Lennart Nilsson Photographer

Fabriken, Bästekille

1 juli – 1 oktober 2017

“My Dad was an amateur photographer. In his possession, he had a Rolleiflex and a Leica, which he took care of tenderly – almost to the point of not wanting to use them. Aside from these, he had a third camera, a Rolleicord, which he used for family members and relations. Like all fathers interested in photography at that time, he subscribed to the magazine Foto, which I would always pounce upon as soon as it dropped into the letterbox – not because I had any idea back then that my professional career would involve pictures in all their forms but for the magic of the photographs themselves. Foto revealed a world in which photography was seen as art, even if the pictures did not always reach the heights. Its pages were filled with grainy black-and-white photos of bare-breasted women shot from behind or of a Stockholm shrouded in mist, which the magazine was able to reproduce thanks to its special printing technique.
My astonishment and fascination therefore knew no bounds when, in the mid-sixties, I first saw Lennart Nilsson’s octopus and lobster photos. This life-and-death struggle captured in deep, rich colours awoke something new in me. An abyss opened up before my eyes into which I could not help but look – in both fear and fascination.
Now when I revisit these pictures after so many years, I remember how I was drawn not only to the lobster and octopus but also to the endless black background. Back then, I knew nothing of Lennart Nilsson or his working methods. I had, of course, seen both nature films on TV and photographs of the land and sea in books but these tended to present animals and nature living in perfect harmony with each other against a background of thriving coral reefs and lush seaweed. The lobster and octopus pictures, on the other hand, captured a battle of life and death played out against the blackness of infinity. With sand swirling up like stars and galaxies in the inky depths of space, it was as if these two creatures were locked in battle with the universe itself.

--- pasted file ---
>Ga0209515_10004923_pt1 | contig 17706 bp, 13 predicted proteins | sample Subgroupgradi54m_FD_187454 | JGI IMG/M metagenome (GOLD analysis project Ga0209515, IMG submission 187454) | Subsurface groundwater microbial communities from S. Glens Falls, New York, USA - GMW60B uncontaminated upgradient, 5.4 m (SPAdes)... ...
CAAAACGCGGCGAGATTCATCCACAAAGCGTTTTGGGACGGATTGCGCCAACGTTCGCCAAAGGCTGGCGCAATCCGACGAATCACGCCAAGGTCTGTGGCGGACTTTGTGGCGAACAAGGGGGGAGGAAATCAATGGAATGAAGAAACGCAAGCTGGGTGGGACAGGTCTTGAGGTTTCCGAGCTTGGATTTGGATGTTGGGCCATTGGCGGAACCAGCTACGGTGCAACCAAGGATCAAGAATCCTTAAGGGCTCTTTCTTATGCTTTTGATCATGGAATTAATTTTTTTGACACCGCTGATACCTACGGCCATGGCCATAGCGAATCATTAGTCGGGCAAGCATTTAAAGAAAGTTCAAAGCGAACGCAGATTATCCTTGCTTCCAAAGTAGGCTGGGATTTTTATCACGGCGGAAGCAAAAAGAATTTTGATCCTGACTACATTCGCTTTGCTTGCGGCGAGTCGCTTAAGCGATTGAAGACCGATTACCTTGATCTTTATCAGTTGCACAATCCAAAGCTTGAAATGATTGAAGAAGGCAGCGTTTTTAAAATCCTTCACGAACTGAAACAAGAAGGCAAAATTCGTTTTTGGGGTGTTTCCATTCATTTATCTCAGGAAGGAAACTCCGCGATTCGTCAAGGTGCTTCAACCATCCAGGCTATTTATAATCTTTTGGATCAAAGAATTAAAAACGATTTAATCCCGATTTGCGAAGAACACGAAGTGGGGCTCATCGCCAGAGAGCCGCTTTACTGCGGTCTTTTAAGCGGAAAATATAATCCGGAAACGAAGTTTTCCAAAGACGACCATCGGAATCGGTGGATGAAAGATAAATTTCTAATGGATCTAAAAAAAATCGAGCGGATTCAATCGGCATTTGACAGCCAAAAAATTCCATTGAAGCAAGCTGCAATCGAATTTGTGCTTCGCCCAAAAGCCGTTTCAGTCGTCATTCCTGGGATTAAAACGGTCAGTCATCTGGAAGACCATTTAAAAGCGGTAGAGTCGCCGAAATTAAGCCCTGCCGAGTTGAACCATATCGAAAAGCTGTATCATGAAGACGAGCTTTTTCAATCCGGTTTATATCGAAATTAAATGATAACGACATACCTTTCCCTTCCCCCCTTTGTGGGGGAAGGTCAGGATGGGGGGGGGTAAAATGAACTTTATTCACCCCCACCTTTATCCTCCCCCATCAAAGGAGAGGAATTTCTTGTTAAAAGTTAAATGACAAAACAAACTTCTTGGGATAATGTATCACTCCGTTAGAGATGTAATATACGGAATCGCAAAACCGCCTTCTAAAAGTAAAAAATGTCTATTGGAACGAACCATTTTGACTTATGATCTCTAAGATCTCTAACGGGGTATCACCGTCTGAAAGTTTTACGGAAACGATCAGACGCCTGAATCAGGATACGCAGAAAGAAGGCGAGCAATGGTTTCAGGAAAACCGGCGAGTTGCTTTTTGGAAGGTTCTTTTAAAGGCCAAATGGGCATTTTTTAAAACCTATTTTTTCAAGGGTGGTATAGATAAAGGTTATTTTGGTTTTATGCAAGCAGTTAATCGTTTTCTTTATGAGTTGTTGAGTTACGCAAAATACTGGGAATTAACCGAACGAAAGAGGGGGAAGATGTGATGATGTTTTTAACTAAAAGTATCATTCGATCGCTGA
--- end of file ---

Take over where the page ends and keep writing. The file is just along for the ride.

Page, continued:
Ultimately, the lobster and octopus disappeared from my thoughts and it was not until I came across them again in the eighties that it struck me that the pictures were arranged, that they had been taken against a black background. The struggle between lobster and octopus had been directed, a human hand having led the combatants into this fateful encounter. Rather than this discovery diminishing the pictures in my eyes, it was if it opened up their true depth for me, influenced as I was by contemporary discussions about art and photography.

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In photography, there is always much discussion about that which is, on the one hand, documentary and, on the other, staged. Among the photographer’s many tools are cropping, image enhancement and the ability to choose the shot. Any snapshot of a seemingly documentary quality is moreover the result of a variety of decisions having been taken or arrangements made both before and after the shutter momentarily opens to allow light in. Lennart Nilsson’s photographs always provoke conversation about what is either documentary or arranged and, in reviewing his life’s work, it must be acknowledged that virtually all the pictures are, to some degree, arranged. From the classic diagonal compositions of his Midwife in Lapland reportage pictures to his colour-enhanced images of the inside of the body, his artistic decision-making and touch are most clearly in evidence. And although all is staged to achieve the utmost artistic expression, there is neither any inclination towards politics nor any agenda other than to try and penetrate what it is to be human.